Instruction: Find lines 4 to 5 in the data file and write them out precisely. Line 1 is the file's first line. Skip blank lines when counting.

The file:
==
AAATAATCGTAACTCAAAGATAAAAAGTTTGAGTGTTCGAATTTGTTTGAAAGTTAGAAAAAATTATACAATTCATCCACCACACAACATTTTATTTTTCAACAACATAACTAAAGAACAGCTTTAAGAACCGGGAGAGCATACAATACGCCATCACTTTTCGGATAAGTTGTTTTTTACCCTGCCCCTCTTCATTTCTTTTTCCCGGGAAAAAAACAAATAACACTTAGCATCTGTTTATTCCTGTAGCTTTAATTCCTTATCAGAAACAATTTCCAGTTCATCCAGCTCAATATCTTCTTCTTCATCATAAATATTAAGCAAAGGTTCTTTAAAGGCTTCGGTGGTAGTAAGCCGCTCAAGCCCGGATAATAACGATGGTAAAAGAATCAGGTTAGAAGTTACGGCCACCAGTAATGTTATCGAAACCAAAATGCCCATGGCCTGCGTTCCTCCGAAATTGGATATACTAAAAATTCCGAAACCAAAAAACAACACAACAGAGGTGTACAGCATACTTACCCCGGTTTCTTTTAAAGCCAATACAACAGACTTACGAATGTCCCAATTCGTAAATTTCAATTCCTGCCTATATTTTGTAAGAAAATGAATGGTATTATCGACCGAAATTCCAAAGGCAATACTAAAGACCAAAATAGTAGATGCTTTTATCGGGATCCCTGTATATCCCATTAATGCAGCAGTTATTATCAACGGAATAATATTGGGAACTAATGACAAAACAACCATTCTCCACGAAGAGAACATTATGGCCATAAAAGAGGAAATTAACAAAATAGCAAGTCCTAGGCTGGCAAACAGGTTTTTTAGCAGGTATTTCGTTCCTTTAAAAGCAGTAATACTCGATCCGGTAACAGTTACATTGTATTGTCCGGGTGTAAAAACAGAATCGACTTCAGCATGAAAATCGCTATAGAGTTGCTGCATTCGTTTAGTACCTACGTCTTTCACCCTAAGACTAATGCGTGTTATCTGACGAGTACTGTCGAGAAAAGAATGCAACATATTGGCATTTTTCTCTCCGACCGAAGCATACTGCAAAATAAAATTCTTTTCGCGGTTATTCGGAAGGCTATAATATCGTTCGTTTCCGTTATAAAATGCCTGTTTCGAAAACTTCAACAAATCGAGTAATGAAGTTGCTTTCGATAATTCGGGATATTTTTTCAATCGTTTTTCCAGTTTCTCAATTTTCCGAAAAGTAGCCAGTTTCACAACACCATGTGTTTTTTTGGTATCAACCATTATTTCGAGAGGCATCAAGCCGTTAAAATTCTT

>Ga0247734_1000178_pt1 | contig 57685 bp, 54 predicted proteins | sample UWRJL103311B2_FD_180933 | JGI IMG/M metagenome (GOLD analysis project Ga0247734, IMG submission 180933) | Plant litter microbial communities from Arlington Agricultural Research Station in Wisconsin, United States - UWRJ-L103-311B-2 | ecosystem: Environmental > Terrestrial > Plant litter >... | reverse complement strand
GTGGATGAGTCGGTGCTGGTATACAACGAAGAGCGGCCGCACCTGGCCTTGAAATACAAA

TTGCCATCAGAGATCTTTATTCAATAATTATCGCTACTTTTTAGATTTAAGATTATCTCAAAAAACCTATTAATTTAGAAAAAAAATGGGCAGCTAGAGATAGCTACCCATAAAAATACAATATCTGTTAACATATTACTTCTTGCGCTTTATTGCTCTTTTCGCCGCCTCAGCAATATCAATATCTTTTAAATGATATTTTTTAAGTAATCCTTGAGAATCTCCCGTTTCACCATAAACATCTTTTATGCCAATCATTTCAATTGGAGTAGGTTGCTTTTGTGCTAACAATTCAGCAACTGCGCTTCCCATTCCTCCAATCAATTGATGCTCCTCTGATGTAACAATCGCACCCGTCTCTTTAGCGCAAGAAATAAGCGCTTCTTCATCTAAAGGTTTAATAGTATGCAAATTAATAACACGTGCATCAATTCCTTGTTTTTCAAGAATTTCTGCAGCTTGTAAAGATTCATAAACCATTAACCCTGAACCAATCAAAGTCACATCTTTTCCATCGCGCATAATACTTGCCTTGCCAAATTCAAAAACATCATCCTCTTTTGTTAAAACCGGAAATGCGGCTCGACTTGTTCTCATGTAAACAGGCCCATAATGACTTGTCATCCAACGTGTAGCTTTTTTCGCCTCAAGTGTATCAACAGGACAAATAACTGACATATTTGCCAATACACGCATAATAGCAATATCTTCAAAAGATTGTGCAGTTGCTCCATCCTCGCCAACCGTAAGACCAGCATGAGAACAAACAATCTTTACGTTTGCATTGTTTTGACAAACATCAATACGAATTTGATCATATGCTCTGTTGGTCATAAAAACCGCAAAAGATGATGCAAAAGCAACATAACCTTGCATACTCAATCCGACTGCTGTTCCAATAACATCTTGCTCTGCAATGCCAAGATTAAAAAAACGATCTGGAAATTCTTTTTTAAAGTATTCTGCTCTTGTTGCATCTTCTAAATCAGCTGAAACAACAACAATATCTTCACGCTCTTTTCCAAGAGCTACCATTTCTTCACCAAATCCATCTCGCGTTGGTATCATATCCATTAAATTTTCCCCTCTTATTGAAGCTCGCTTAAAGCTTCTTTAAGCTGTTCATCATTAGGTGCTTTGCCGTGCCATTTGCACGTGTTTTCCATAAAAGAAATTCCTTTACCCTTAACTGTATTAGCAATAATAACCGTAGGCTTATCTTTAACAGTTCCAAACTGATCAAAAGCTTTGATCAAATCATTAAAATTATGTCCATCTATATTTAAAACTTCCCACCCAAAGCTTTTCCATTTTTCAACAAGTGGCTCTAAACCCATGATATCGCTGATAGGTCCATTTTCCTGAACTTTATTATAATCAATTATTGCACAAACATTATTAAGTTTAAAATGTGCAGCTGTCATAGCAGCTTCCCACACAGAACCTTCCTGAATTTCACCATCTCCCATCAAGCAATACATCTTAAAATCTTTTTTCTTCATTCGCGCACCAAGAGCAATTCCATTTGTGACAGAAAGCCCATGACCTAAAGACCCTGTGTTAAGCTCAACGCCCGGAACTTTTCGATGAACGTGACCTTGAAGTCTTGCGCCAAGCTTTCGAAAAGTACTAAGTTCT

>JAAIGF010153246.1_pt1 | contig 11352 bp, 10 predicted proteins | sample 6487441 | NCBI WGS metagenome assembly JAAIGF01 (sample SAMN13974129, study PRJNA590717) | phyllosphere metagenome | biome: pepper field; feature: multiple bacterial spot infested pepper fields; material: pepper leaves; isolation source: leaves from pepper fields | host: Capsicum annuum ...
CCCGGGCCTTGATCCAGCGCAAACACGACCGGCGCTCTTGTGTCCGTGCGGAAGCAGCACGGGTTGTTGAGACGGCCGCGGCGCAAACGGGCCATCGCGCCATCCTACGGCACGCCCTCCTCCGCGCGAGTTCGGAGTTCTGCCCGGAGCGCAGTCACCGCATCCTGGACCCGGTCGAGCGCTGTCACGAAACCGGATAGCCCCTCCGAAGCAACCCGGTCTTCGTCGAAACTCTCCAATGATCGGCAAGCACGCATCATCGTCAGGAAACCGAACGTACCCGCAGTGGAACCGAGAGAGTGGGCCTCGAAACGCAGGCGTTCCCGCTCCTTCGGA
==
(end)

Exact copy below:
TTGCCATCAGAGATCTTTATTCAATAATTATCGCTACTTTTTAGATTTAAGATTATCTCAAAAAACCTATTAATTTAGAAAAAAAATGGGCAGCTAGAGATAGCTACCCATAAAAATACAATATCTGTTAACATATTACTTCTTGCGCTTTATTGCTCTTTTCGCCGCCTCAGCAATATCAATATCTTTTAAATGATATTTTTTAAGTAATCCTTGAGAATCTCCCGTTTCACCATAAACATCTTTTATGCCAATCATTTCAATTGGAGTAGGTTGCTTTTGTGCTAACAATTCAGCAACTGCGCTTCCCATTCCTCCAATCAATTGATGCTCCTCTGATGTAACAATCGCACCCGTCTCTTTAGCGCAAGAAATAAGCGCTTCTTCATCTAAAGGTTTAATAGTATGCAAATTAATAACACGTGCATCAATTCCTTGTTTTTCAAGAATTTCTGCAGCTTGTAAAGATTCATAAACCATTAACCCTGAACCAATCAAAGTCACATCTTTTCCATCGCGCATAATACTTGCCTTGCCAAATTCAAAAACATCATCCTCTTTTGTTAAAACCGGAAATGCGGCTCGACTTGTTCTCATGTAAACAGGCCCATAATGACTTGTCATCCAACGTGTAGCTTTTTTCGCCTCAAGTGTATCAACAGGACAAATAACTGACATATTTGCCAATACACGCATAATAGCAATATCTTCAAAAGATTGTGCAGTTGCTCCATCCTCGCCAACCGTAAGACCAGCATGAGAACAAACAATCTTTACGTTTGCATTGTTTTGACAAACATCAATACGAATTTGATCATATGCTCTGTTGGTCATAAAAACCGCAAAAGATGATGCAAAAGCAACATAACCTTGCATACTCAATCCGACTGCTGTTCCAATAACATCTTGCTCTGCAATGCCAAGATTAAAAAAACGATCTGGAAATTCTTTTTTAAAGTATTCTGCTCTTGTTGCATCTTCTAAATCAGCTGAAACAACAACAATATCTTCACGCTCTTTTCCAAGAGCTACCATTTCTTCACCAAATCCATCTCGCGTTGGTATCATATCCATTAAATTTTCCCCTCTTATTGAAGCTCGCTTAAAGCTTCTTTAAGCTGTTCATCATTAGGTGCTTTGCCGTGCCATTTGCACGTGTTTTCCATAAAAGAAATTCCTTTACCCTTAACTGTATTAGCAATAATAACCGTAGGCTTATCTTTAACAGTTCCAAACTGATCAAAAGCTTTGATCAAATCATTAAAATTATGTCCATCTATATTTAAAACTTCCCACCCAAAGCTTTTCCATTTTTCAACAAGTGGCTCTAAACCCATGATATCGCTGATAGGTCCATTTTCCTGAACTTTATTATAATCAATTATTGCACAAACATTATTAAGTTTAAAATGTGCAGCTGTCATAGCAGCTTCCCACACAGAACCTTCCTGAATTTCACCATCTCCCATCAAGCAATACATCTTAAAATCTTTTTTCTTCATTCGCGCACCAAGAGCAATTCCATTTGTGACAGAAAGCCCATGACCTAAAGACCCTGTGTTAAGCTCAACGCCCGGAACTTTTCGATGAACGTGACCTTGAAGTCTTGCGCCAAGCTTTCGAAAAGTACTAAGTTCT

>JAAIGF010153246.1_pt1 | contig 11352 bp, 10 predicted proteins | sample 6487441 | NCBI WGS metagenome assembly JAAIGF01 (sample SAMN13974129, study PRJNA590717) | phyllosphere metagenome | biome: pepper field; feature: multiple bacterial spot infested pepper fields; material: pepper leaves; isolation source: leaves from pepper fields | host: Capsicum annuum ...